Questions and Answers on Meditation
Maharaj Charan Singh answers satsangis’ questions on meditation in Die to Live
Q: Maharaj Ji, I think it was Jagat Singh Ji Maharaj who said, “Eat less, sleep less, speak less,” and I’ve had a question: I understand the eat less and I understand the speak less, but I don’t understand the sleep less, because when I sleep less, it seems to interfere with my meditation. Could you explain that?
A: You should control your sleep. We shouldn’t try to sit in meditation at the cost of sleep. We should cut down other engagements of our life, but the body must have six to seven hours sleep.…
“Sleep less” means that you shouldn’t unnecessarily go on sleeping. Some people sleep ten hours or twelve hours, so for them, six or seven hours is less. If you will eat less, you will automatically sleep less. If you will speak less, the mind will not be so scattered. Speaking tires you and scatters the mind, and eating too much makes you sluggish.
Q. In the Indian scriptures the hours between 3 a.m. and 6 a.m., or generally the hours of the early morning, are called the “nectar hour”. Is there an inner mystic advantage to that hour?
A: No, no. I follow your point. There’s no particular time for meditation. Whatever time you can attend to meditation is to your credit, but the morning time has certain advantages over other times. When you get up in the morning, the first thing is you are absolutely fresh. Your tiredness is gone. Your mind is not scattered, and you are not distracted by outside disturbances. There’s no telephone ring, there’s no knock at the door and there’s no hustle and bustle of traffic outside. So it’s a quiet time. And then, when you are going to start a day, why not start it in the name of the Father? That atmosphere of bliss which you build by meditation should go with you the whole day to help you face the ups and downs of life without losing your balance.
Q: If one wakes up, let’s say, at one or two o’ clock and is very refreshed, and you know that if you’re going to get up and sit for meditation, you have to go back to bed again before six or seven o’ clock, is it better to try to sleep and then get up again later, or still to get up and take advantage of the time, knowing you’re going to have to go back to sleep again?
A: Do take advantage of that time and attend to meditation. No opportunity for meditation should ever be lost under any circumstances. After that there is no harm in going to sleep.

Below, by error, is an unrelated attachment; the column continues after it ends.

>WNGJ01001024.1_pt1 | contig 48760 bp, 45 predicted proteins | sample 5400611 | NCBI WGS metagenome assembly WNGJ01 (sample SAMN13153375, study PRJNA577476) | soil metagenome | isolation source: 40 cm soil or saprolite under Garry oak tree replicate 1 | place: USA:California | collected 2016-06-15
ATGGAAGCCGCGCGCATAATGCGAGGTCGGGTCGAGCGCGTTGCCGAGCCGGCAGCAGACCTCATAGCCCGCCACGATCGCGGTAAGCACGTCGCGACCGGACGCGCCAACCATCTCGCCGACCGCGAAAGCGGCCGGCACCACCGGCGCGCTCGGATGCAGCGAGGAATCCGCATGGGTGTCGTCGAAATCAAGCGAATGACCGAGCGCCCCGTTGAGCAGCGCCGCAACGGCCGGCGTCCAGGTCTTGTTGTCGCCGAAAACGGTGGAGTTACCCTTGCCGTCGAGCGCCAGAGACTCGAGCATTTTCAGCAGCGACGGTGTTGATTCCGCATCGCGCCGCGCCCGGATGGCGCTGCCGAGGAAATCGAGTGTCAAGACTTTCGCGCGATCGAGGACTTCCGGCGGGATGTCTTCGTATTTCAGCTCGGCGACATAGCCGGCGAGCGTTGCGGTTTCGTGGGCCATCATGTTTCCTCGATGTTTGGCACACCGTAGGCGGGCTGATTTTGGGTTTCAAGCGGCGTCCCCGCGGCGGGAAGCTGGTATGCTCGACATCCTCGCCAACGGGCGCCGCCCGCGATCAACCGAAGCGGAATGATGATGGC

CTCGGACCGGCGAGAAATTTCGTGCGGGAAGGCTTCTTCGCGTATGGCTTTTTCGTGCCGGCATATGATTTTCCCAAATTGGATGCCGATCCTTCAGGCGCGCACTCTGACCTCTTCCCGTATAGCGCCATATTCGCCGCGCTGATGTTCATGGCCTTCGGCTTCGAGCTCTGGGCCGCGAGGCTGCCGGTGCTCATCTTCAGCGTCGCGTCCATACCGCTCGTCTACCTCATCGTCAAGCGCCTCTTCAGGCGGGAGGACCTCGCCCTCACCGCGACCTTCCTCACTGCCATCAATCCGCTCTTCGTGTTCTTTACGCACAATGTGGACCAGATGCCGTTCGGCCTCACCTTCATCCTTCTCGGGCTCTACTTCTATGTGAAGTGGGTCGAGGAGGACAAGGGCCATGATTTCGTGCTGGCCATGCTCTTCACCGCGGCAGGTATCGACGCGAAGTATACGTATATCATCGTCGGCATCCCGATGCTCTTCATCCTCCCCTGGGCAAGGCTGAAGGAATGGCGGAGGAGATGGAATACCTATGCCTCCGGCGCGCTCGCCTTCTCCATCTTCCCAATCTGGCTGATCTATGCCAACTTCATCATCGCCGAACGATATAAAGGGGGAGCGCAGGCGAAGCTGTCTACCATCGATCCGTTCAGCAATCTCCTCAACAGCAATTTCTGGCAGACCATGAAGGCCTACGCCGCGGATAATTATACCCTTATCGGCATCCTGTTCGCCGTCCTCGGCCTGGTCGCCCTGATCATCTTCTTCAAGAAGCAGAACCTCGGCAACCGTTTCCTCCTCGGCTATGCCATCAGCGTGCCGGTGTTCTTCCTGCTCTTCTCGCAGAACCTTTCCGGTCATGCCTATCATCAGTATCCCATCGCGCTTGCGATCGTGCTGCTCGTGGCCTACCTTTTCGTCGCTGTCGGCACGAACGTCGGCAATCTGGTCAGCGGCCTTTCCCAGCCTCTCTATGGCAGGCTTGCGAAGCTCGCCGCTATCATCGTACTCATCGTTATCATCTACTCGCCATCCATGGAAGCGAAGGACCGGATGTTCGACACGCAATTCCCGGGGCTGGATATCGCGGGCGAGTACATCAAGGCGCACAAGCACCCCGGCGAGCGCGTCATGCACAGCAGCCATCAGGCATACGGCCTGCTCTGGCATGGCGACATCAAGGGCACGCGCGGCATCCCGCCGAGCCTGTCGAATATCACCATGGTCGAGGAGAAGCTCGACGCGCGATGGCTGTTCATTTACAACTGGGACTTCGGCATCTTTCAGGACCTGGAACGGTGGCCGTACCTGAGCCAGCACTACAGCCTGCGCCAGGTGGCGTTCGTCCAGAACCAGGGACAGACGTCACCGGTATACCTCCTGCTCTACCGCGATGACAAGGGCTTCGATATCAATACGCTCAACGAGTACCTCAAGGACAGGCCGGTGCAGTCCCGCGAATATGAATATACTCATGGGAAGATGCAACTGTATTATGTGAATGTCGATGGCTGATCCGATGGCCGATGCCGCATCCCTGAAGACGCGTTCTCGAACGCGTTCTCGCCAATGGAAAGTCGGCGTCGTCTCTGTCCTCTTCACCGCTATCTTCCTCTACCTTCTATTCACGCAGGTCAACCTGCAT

Q: Is it better, if it’s possible, to sit without leaning against something?
A: The main thing is, our spine should be straight, from the health point of view, from the alertness point of view. If your backbone is straight, you’re more alert and you are not easily lured to sleep. But if your back stoops when you sit, then there’s always a danger of getting sleepy, and if we lean against something, sometimes the backbone is not straight. Even if you work sitting in a chair and your backbone is straight, you can work much better. The main thing is, one should try to keep the spine straight.
Q: I’ve heard that meditation on a full stomach is harmful because in meditation the blood goes to the head and therefore does not allow the food to properly digest. Is this true?
A: We don’t say meditation is harmful, but if you meditate with a full stomach, you may feel sleepy. Otherwise, you can do meditation at any time – with a full stomach, with an empty stomach; it is all right. But naturally with a heavy stomach you’ll be yawning, you will go to sleep, you’ll be lazy, so you may not be able to concentrate.
Q: If we sit for meditation, but in the two and a half hours we fall asleep for part of the meditation, and if we don’t try to make up that part during the rest of the day, is that breaking the vow to do two and a half?
A: Brother, the vow means that it is our good intention to give that much time to meditation. That is the vow. But when we take a vow on ourselves and we don’t attend to meditation, we carry a sense of guilt, that we have not done our duty. That sense of guilt will help you to sit in meditation again, and then you will be able to give more time to meditation. But don’t be too rigid about these things. If you have not been able to give the full time in the morning, give more at noon or in the evening, whenever you feel like.
Q: Maharaj Ji, it is often said that we should do more meditation with punctuality, regularity, and love and devotion. But love and devotion seem to be out of our hands.
A: Unless you have that faith, you will never practise meditation. If I know that a road leads to New York from Washington, I’ll go on driving at full speed. If I have no faith that the road will go to New York and I feel that it may go in some other direction, it becomes very hard for me to drive. I have to ask people for directions at every step. Sometimes I look at the map, sometimes I look at the road signs, sometimes I ask pedestrians; then I go astray.
Faith doesn’t take you to the destination. Practice will take you to the destination, but faith will make you practise. Without faith, you can’t practise. You will not be able to drive at full speed without faith. Full speed will take you to the destination, but faith is helping you to drive at full speed. Similarly, love and devotion is to have faith in the path and the Master. Then we practise also, and then we get the results from that practice.